Each year, the American Advertising Federation (AAF) hosts the National Student Advertising Competition (NSAC), an opportunity for university and college students to show off their skills by creating a comprehensive campaign for a featured sponsor. Last week, I traveled to Tulsa, Oklahoma to judge submissions from eight schools in AAF’s 10th District (comprised of Texas, Oklahoma, Arkansas and Louisiana). The work itself was interesting, but the interactions were priceless.
This year’s NSAC sponsor and case study was Glidden. The paint company has offered its Brilliance line at Walmart for a few years now, but results have not matched expectations. Research shows a lack of awareness that Walmart sells paint at all, let alone Glidden. Further, consumers are reluctant to buy paint from the retailer citing concerns over Walmart associates’ paint knowledge compared to home improvement outlets. Students were tasked with allocating $10 million to overcome these challenges.
Student groups (ranging from 10-40 members) conduct primary and secondary research, establish campaign strategy, develop a creative concept, build the media plan, create community promotions and assign the budget. All this information is provided as a 20-page plans book for judges to review and score in advance. Students then select their five-person team to deliver a 20-minute live presentation to the judges – and a standing room only crowd of peers and professionals.
Some of what I saw is what you would expect from students…research samples comprised primarily of people their own age, creative concepts that don’t delve deep enough into the psychology of motivation and budget/impression numbers that are hopeful at best. In several cases, however, there were really insightful takeaways, smart strategies and little gems of inspiration. Teams that performed the best focused on a single, critical idea from beginning to end.
Seeing as the competition is ongoing, with 10th District winners advancing to face other winners from across the country, I’m limited in how much actual strategy I can divulge, but for me, the experience was less about the ideas each group put on paper as it was about the potential I saw in individual students. This was most evident during the question and answer portion that followed the student presentations. While the presentations themselves are very much scripted and choreographed, with slides to fall back on if someone loses his or her place, Q&A is a free for all.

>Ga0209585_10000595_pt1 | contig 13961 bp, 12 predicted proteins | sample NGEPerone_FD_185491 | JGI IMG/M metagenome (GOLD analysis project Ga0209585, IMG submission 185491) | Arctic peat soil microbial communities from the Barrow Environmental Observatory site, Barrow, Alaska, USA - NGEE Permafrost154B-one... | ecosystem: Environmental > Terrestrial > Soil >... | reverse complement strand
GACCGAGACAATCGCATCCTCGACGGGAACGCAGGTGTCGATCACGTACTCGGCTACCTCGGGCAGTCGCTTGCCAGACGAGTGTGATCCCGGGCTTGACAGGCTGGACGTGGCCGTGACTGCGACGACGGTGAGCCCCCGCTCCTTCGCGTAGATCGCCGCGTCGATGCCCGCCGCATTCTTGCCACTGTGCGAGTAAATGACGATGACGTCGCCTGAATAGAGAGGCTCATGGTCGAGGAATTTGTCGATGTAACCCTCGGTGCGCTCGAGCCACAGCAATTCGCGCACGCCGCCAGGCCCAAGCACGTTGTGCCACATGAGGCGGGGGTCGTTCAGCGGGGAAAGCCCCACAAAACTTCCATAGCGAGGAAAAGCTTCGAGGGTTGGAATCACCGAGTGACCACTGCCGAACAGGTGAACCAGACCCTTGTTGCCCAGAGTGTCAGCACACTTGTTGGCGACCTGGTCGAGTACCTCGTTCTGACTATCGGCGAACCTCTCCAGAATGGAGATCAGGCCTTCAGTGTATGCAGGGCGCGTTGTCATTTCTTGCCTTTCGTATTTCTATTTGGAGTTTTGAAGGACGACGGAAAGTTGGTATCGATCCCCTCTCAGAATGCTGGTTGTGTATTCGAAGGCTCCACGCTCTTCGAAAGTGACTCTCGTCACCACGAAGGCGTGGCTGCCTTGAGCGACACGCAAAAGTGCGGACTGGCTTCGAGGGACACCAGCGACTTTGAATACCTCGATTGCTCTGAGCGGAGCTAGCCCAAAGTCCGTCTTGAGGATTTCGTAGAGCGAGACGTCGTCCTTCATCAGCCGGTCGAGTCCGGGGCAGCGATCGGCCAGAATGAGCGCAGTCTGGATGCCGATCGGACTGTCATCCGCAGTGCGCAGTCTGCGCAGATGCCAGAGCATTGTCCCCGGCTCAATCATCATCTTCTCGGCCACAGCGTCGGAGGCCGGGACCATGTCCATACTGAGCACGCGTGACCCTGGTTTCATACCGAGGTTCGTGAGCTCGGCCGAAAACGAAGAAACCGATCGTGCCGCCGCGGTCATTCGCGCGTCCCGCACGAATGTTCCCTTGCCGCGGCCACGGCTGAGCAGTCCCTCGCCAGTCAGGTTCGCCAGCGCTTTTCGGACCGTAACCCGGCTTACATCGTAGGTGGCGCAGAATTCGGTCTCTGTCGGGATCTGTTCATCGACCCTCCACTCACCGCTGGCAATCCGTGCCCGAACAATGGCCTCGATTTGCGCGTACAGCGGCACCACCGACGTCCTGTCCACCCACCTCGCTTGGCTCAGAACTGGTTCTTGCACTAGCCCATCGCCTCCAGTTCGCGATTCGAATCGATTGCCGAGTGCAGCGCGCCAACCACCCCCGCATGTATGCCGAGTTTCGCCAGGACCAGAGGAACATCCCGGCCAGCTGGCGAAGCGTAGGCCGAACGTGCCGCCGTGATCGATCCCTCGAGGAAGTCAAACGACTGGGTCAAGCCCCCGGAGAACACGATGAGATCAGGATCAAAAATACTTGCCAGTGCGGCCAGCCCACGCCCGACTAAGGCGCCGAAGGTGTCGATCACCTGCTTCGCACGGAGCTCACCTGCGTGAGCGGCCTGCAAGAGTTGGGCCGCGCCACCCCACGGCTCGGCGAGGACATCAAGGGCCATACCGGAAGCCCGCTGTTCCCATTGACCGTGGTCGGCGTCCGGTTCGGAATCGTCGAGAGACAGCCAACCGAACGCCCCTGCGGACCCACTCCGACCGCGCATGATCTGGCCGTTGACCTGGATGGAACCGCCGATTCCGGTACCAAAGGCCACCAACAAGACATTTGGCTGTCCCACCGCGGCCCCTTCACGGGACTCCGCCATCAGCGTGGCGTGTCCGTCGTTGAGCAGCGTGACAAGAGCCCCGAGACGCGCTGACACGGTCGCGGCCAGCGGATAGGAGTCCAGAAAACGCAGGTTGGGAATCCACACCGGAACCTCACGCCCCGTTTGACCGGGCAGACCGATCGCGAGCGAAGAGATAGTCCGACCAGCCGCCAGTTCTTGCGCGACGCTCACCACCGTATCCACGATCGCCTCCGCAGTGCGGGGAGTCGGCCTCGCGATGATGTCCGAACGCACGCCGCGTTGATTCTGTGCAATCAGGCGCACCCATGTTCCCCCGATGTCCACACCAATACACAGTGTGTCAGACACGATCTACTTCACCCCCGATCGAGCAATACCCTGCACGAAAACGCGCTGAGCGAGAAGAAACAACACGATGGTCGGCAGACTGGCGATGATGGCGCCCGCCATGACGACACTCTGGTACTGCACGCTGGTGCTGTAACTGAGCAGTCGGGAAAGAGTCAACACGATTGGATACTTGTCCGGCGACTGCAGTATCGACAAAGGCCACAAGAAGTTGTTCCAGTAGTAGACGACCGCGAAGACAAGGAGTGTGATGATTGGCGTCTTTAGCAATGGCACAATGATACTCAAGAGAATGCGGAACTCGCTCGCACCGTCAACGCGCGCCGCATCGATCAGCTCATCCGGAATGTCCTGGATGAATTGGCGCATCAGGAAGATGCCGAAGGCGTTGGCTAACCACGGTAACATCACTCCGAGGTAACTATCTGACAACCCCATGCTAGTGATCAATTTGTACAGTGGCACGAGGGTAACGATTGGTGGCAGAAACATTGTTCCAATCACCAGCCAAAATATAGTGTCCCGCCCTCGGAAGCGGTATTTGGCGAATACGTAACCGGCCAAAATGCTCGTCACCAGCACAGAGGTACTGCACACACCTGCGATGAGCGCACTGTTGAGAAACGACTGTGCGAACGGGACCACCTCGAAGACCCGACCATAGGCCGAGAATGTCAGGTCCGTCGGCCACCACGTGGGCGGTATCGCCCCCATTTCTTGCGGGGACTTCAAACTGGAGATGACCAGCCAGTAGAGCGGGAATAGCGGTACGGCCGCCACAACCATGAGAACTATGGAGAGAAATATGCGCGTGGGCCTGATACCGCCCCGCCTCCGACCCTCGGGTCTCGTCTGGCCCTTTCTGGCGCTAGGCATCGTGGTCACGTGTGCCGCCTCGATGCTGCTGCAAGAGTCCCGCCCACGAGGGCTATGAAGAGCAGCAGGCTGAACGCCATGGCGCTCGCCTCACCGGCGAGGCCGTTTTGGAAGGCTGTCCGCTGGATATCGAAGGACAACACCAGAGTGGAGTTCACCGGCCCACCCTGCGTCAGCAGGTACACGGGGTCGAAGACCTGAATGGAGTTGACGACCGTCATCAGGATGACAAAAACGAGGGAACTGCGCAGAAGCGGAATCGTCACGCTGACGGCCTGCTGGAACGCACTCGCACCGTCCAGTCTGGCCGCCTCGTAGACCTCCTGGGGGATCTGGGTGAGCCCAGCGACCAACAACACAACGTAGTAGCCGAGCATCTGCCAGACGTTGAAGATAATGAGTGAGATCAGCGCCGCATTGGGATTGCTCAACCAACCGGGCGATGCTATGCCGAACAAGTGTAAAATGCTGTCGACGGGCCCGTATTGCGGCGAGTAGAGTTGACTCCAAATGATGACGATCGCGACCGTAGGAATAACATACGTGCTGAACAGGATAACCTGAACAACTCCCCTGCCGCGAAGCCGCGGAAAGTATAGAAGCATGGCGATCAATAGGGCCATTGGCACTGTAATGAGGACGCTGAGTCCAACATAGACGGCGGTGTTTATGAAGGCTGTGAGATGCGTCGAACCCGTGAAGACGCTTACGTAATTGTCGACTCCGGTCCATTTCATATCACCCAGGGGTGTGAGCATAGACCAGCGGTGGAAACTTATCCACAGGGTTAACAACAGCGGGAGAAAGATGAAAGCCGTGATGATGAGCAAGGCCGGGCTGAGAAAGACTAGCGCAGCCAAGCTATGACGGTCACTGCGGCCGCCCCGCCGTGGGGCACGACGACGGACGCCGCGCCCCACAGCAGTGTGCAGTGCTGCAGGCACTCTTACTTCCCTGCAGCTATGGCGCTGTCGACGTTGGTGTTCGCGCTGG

I judged alongside Jocelyn Lee of Grey Media and Lauren Neuman of DDB. Simultaneously judging another tract of the 10th District competition were Catherine Wahl of Glidden, AJ Buse of Brand New Day and Richard Roche of Leo Burnett. And none of us pulled any punches during the Q&A.
It was interesting watching as some students wilted under the pressure of pointed questions from industry professionals and other rose to the occasion. Often, those who starred during the dog and pony show had no answers, while the quiet girl running A/V fielded tough questions without batting an eye. For my money/company, I’d rather have the person who delivers under the gun.
After two tough days of judging, it was time for the awards ceremony. Finally, young people who have invested the better part of six months on these campaigns would find out if their work outshined their peers’ and earned them a trip to the national competition. The tension in the room was palpable as AAF 10th District governor, Brian Wall, announced third and second place. The remaining schools now knew they had either won the whole thing or nothing at all.
The outpouring of emotion was truly moving as West Texas A&M University was announced the winner of the tract I judged. Their 25-person contingent erupted with screams and cheers as they stood, hugged and celebrated as a team. A relatively small school from Canyon, Texas, they were runners up the year before. This year, they would not be denied.
As the other judges and I ate dinner together later that night, one said, “gee, don’t you wish we would still get that excited over winning a new client? Instead, we worry about how we’re going to re-prioritize resources and how many late nights we’ll face getting the work done. To be genuinely exuberant, there is so much value in that.” I could not agree more, and I thank all of the students who participated for allowing me the opportunity to be reminded.